Social Networking Leads To Isolation, Not More Connections, Say Academics


Modern society seems convinced that social networking sites like Facebook and Twitter keep them connected and thriving socially with their friends and peers. But a new book called Alone Together by Massachusetts Institute of Technology (MIT) professor Sherry Turkle says otherwise, purporting that social networks are more like mutual isolation networks that detach people from meaningful interactions with one another and make them less human.

“A behavior that has become typical may still express the problems that once caused us to see it as pathological,” says Turkle in her book, referring to the near-total obsession with the digital world in today’s society. She and others say that the online social world is destroying real communication, dumbing down society, and leading to a society of people that have no idea how to actually function in the real world.

Turkle emphasizes her belief that more people need to put down their phones, turn off their computers, and learn to communicate with one another face-to-face. She writes, “We have invented inspiring and enhancing technologies, yet we have allowed them to diminish us.” And many others in research and academia share her views.

One major indicator of the chilling decline in communication values is the case of Simone Back, a Brighton, U.K., woman who announced her suicide on her Facebook status. None of her more than 1,000 “friends” contacted her in response to the posting, and many simply argued with one another back and forth on her “Wall” about the legitimacy of her posting and whether or not Back had the freedom of choice to kill herself.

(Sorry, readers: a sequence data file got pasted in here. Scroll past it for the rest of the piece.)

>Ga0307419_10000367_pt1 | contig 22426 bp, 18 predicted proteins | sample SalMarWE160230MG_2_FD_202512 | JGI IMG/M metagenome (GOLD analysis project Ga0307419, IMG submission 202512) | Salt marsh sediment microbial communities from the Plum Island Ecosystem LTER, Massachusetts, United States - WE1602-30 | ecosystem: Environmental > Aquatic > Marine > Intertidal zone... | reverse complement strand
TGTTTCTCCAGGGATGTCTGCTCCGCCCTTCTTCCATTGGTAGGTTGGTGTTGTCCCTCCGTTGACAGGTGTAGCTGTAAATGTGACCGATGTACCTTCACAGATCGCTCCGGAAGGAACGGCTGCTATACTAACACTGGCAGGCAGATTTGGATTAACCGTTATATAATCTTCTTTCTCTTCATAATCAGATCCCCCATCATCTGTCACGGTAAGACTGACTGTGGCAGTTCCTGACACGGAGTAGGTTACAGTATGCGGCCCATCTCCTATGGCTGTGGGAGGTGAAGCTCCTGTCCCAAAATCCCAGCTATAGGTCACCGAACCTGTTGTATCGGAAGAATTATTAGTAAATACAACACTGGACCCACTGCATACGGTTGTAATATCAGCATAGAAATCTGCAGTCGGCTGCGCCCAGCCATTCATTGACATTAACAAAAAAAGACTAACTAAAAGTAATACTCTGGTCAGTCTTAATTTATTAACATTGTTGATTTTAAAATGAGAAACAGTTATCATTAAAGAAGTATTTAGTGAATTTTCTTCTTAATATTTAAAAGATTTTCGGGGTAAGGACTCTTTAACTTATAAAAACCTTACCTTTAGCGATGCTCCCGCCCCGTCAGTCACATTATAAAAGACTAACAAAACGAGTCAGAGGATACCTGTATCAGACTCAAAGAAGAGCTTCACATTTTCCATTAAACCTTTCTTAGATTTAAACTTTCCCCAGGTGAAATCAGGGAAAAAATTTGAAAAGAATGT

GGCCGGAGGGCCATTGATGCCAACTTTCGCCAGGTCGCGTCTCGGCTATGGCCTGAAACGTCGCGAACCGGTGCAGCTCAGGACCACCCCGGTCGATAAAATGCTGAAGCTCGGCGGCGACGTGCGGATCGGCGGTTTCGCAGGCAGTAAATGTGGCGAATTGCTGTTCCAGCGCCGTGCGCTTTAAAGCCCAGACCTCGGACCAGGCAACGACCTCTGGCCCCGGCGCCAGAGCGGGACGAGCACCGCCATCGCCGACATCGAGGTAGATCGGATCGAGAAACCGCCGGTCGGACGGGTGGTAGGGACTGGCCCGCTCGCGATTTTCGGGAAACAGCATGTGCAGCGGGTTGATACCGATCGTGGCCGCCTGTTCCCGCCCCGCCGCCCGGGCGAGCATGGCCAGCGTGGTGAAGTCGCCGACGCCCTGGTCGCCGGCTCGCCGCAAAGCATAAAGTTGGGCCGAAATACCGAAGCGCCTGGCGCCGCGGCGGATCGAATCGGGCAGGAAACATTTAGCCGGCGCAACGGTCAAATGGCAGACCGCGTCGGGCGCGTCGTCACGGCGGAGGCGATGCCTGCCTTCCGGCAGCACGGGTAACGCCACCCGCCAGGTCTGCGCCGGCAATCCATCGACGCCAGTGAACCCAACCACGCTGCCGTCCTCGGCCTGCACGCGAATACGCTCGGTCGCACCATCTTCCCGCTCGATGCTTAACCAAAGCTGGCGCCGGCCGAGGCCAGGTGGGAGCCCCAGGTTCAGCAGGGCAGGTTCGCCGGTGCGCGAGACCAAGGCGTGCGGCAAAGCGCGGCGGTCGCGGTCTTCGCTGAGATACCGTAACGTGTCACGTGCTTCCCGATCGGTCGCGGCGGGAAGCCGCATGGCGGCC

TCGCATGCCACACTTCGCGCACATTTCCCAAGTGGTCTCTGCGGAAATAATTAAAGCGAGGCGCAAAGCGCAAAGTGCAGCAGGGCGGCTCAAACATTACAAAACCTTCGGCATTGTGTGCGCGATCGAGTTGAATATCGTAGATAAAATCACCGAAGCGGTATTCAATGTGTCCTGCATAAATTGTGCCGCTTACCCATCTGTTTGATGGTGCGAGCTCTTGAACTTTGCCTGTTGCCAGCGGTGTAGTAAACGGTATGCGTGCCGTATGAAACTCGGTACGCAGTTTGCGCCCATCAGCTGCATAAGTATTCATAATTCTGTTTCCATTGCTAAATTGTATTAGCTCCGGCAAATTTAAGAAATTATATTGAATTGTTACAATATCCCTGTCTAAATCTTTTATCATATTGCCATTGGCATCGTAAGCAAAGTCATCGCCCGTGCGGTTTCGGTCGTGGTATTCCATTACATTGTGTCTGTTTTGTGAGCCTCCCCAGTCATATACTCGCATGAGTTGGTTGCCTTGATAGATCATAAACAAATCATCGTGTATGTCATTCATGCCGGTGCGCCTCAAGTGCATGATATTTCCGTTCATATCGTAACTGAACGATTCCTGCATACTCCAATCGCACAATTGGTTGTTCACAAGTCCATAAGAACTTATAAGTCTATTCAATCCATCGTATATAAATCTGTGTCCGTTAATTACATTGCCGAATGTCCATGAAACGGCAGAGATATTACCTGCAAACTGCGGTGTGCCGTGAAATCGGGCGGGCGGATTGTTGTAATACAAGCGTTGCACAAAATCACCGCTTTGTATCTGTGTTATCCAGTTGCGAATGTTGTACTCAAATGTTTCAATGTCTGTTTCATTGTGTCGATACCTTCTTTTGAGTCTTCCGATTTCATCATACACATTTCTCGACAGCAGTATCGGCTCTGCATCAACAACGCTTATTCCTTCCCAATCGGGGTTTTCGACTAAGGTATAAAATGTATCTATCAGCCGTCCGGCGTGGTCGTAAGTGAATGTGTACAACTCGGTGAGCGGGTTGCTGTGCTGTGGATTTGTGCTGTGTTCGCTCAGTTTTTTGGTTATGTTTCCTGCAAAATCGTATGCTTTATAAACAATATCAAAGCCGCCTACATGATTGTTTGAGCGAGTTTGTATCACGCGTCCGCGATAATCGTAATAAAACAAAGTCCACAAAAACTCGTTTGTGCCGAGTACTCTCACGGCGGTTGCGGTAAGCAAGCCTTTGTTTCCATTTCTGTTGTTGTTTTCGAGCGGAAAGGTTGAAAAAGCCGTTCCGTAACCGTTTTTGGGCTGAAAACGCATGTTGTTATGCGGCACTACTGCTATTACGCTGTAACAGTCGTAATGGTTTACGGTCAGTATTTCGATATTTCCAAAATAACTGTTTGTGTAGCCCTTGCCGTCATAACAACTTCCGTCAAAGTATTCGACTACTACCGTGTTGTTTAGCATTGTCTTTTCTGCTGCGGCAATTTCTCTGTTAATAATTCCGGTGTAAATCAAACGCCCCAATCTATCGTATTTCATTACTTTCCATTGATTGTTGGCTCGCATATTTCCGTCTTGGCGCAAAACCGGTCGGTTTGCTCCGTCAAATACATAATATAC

This sick display of meaningless Facebook “friendship” is only fuel for the fire to the many who say it represents the “writing on the wall” of worse things to come. If individuals cannot learn to interact and develop meaningful relationships outside the narcissistic, soap opera-environment of the Facebook “News Feed,” then society is in for some major trouble down the road.

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One Response to “Social Networking Leads To Isolation, Not More Connections, Say Academics”

  1. Brad Fallon Says:

    Alarming as it seems, but social networking sites nowadays have more enjoyable sides especially when you make it as a medium for your business. Here are few of my tips in posting for business enthusiasts. Hope these will help:
    •Include keywords about who you are and what you do on all of your profiles. This will make it easier for people and potential business partners to search for and contact you.
    •Utilize the connections (potential business partners) you make to reach out and become visible to their connections and networks.
    •Follow industry leaders on Twitter. Networking with industry leaders will give you leverage and visibility within your market and in their networks. Twitter is the one social networking platform where it is acceptable to contact/follow anyone. Other platforms (i.e. Facebook and LinkedIn) require you to be invited into a network.
    •Network with Facebook and LinkedIn after you have been invited into a network or use connections with co-workers and/or clients to make an introduction for yourself on these sites.
    •Create a digital business card or portfolio and provide a link on all of your social networking sites.
    •Use social media to maintain your current business relationships. For example, social media provides more channels and ways to catch up with a client or business partner.

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